The series began modestly in March 1992, with Heather’s “coaches” among the featured musicians. In its third season, NVCM secured a grant from Chamber Music America that funded the residence of the Artaria String Quartet, but Heather, who’d resigned her office job at the Ministry, realized that artist management “took up too much of our time and focus.” She turned toward evolving the series’ programming.
“Two things happened: Our audience became willing to take a chance [with contemporary works], and composers became more interested in appealing to an audience.” –Karen Heather
“At first, we were very careful to do Baroque, Renaissance, and traditional classic, maybe up to 1975,” Heather recounts. “Then we really began to include more contemporary music, and to have the musicians talk about what the composers had in mind. Then two things happened: Our audience became willing to take a chance [with contemporary works], and composers became more interested in appealing to an audience. It wasn’t like contemporary music in the ’50s and ’60s, which was bloop-blop-bleep, and people would go, ‘What’s that?’”
NVCM accordingly initiated a commissioning program, which tapped such composers as David Carlson and Cynthia Cox, and secured financial guidance from Nancy Quinn & Associates, “who were just wonderful and helped us get our 501(c)(3) [nonprofit tax status] and establish a board.” The series attracted funding from several foundations, spawning several series within the series. “Osher Inside Out was to encourage engagement with the audience,” Heather explains. “The musicians needed to be willing to engage the audience, in preconcert or postconcert talks, or in the middle of the performance, to really tell what’s going on and about themselves. Our Neo at Noe series was only for very contemporary music, almost wet ink.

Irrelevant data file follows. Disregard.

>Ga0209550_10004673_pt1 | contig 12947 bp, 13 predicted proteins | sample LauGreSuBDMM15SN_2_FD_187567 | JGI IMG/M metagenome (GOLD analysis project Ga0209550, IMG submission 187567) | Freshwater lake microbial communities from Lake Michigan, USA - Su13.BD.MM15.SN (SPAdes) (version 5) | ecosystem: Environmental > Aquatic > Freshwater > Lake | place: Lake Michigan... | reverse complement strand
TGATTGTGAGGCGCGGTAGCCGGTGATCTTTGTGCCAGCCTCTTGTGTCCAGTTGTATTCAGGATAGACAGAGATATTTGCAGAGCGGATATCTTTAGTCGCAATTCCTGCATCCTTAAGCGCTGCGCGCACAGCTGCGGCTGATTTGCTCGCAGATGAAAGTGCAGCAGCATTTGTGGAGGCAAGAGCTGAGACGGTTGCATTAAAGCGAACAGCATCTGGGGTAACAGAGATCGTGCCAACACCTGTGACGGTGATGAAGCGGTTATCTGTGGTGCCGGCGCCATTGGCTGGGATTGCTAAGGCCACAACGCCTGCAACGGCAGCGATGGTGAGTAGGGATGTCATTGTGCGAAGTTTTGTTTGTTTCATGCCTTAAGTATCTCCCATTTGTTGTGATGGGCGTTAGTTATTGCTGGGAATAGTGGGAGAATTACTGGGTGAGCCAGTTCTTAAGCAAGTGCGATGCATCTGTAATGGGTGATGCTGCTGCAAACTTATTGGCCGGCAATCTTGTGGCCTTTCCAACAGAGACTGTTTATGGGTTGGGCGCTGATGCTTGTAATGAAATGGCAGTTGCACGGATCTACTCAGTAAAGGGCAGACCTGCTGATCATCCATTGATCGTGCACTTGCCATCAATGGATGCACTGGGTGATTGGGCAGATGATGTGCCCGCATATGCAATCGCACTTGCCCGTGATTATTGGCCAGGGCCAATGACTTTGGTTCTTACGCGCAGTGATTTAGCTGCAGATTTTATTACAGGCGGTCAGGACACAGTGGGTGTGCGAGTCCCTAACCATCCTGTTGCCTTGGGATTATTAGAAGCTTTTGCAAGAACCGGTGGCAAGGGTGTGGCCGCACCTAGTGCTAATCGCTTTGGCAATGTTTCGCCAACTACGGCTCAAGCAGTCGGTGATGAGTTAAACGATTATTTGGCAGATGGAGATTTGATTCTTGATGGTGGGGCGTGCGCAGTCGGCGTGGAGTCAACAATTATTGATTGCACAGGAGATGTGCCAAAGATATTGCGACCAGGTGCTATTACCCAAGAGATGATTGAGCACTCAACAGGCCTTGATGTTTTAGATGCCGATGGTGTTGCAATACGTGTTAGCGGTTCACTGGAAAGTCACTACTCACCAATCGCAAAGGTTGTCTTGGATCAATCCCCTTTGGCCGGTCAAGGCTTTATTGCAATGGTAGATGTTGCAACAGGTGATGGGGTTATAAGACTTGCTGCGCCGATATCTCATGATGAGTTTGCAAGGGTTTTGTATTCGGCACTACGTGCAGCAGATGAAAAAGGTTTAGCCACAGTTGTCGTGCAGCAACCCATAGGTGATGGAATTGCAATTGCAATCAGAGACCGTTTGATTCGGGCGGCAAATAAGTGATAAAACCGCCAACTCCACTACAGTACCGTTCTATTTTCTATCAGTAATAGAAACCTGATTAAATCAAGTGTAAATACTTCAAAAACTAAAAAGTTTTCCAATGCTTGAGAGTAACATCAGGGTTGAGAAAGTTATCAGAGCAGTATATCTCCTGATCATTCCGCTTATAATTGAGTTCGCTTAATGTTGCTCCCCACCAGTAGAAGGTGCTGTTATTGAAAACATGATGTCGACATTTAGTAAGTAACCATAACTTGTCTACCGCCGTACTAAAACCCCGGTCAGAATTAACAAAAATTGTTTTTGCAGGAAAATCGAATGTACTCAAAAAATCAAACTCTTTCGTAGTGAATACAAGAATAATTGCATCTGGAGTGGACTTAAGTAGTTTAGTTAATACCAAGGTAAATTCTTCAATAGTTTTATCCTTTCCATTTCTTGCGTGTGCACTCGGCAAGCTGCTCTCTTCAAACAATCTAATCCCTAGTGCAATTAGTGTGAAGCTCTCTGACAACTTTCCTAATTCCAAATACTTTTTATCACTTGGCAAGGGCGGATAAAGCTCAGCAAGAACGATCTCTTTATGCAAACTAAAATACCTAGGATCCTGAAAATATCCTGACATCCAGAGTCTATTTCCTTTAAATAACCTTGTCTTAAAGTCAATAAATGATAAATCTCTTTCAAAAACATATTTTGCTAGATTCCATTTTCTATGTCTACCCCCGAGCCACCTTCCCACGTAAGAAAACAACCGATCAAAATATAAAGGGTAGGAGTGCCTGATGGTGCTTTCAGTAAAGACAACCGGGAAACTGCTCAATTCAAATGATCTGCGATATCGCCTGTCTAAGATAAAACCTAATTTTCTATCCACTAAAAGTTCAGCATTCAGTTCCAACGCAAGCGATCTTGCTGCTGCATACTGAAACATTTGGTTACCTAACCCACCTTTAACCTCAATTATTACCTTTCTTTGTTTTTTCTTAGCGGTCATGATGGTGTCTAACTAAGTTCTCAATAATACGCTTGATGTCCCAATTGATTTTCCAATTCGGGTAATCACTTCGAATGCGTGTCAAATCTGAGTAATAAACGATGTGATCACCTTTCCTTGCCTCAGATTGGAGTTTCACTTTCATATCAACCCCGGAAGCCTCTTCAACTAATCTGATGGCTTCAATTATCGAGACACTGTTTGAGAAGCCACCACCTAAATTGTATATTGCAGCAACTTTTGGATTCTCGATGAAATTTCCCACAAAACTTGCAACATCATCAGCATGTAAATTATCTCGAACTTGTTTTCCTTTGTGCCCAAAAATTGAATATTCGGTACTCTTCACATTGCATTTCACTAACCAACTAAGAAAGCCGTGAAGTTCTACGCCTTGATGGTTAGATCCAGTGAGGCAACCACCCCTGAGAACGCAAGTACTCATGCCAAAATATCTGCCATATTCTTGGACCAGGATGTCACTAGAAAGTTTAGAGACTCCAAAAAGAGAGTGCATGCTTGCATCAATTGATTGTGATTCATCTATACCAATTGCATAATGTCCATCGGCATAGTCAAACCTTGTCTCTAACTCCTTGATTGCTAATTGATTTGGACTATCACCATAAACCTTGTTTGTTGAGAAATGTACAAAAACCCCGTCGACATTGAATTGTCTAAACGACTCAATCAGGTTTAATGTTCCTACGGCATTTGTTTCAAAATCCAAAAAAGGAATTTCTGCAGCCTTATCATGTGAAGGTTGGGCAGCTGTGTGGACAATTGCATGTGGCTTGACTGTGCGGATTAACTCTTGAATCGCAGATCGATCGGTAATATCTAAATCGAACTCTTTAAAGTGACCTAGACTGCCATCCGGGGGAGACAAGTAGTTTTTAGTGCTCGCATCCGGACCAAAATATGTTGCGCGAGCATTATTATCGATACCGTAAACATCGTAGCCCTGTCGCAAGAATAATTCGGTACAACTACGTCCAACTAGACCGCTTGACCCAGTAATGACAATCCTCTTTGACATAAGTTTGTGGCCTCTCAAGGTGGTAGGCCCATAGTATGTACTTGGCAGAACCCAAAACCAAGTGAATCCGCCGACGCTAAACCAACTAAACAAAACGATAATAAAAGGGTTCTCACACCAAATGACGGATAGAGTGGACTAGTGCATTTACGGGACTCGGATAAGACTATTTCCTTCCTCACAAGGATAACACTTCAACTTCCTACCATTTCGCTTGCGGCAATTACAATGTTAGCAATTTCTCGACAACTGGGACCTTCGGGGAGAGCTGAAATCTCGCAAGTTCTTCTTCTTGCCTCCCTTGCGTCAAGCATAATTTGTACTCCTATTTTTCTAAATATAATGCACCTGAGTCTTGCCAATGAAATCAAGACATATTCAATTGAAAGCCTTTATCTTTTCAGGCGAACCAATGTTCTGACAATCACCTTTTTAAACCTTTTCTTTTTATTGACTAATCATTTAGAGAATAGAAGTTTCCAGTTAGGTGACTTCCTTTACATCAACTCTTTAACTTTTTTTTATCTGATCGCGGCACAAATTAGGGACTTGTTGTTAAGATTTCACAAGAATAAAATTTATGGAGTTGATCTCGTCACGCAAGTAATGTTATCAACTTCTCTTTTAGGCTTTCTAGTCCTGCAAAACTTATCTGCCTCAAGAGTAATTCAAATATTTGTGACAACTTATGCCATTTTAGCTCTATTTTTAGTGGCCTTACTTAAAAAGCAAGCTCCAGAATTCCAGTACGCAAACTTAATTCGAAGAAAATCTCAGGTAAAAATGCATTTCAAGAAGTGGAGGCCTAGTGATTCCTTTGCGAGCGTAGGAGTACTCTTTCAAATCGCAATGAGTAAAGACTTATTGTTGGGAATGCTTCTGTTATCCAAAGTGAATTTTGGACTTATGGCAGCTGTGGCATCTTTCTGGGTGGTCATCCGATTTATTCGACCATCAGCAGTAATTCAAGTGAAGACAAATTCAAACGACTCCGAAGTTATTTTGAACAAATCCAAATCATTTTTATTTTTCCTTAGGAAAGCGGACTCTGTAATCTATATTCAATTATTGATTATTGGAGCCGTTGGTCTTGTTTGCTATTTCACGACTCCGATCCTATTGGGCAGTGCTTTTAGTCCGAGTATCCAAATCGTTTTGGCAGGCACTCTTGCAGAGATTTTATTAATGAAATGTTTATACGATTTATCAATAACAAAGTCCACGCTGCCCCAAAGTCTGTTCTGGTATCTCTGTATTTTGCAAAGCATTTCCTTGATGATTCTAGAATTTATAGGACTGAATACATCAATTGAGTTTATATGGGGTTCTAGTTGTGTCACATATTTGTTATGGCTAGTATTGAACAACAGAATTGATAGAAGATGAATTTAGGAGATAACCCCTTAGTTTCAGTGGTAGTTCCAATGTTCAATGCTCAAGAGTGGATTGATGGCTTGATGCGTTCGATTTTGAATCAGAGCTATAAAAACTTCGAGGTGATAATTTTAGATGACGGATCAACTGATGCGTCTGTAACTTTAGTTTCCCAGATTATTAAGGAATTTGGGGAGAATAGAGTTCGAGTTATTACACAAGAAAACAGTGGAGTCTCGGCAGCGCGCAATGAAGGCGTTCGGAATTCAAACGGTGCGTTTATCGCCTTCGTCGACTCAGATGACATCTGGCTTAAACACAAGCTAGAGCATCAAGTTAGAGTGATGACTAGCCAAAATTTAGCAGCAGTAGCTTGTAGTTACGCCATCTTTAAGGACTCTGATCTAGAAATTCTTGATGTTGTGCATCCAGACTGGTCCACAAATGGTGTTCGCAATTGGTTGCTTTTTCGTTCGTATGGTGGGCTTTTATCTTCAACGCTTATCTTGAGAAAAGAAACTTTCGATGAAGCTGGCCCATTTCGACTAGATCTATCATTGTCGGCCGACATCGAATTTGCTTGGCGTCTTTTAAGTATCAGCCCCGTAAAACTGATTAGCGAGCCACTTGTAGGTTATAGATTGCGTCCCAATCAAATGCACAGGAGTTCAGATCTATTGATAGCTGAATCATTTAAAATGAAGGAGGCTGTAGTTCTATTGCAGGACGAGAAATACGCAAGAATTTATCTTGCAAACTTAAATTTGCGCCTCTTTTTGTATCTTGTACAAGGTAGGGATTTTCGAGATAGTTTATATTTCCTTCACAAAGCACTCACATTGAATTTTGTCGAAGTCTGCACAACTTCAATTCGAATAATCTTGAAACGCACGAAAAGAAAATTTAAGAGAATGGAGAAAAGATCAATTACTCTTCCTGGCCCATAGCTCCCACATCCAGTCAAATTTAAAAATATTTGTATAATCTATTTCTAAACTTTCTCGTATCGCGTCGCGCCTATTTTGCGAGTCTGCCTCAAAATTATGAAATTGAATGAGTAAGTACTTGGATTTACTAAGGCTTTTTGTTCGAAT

“One of the reasons it was so easy to schedule the best musicians in the Bay Area was that once they performed there and experienced the acoustics, they always wanted to come back,” Heather continues. To provide additional incentive, NVCM launched a campaign in 2000 to acquire a better piano, with encouragement from San Francisco Symphony pianist Robin Sutherland and piano technician Larry Newhouse. The new Steinway B was celebrated in June of that year by Sutherland’s performance of Bach’s Goldberg Variations, and the purchase was underwritten by a check from Phyllis Wattis. “It’s always easy to fund-raise for something tangible,” Heather comments.
“NVCM brings chamber music into the routine of everyday living, so that it’s part of the fabric of different lives.” –Jake Heggie
Heggie remained a participant, as well as an attendee. “I did fund-raising things for them, and some recitals,” he says. “I did one that had a lot of the cast of Beach Blanket Babylon involved, doing musical theater stuff, and one to celebrate Poulenc. I liked doing chamber music in a multipurpose venue. It took me back go my childhood in Ohio, when the gym at the school was used for everything: You’d have a scout meeting or a community dinner or benefit, and suddenly there was a concert! [NVCM] brings chamber music into the routine of everyday living, so that it’s part of the fabric of different lives.”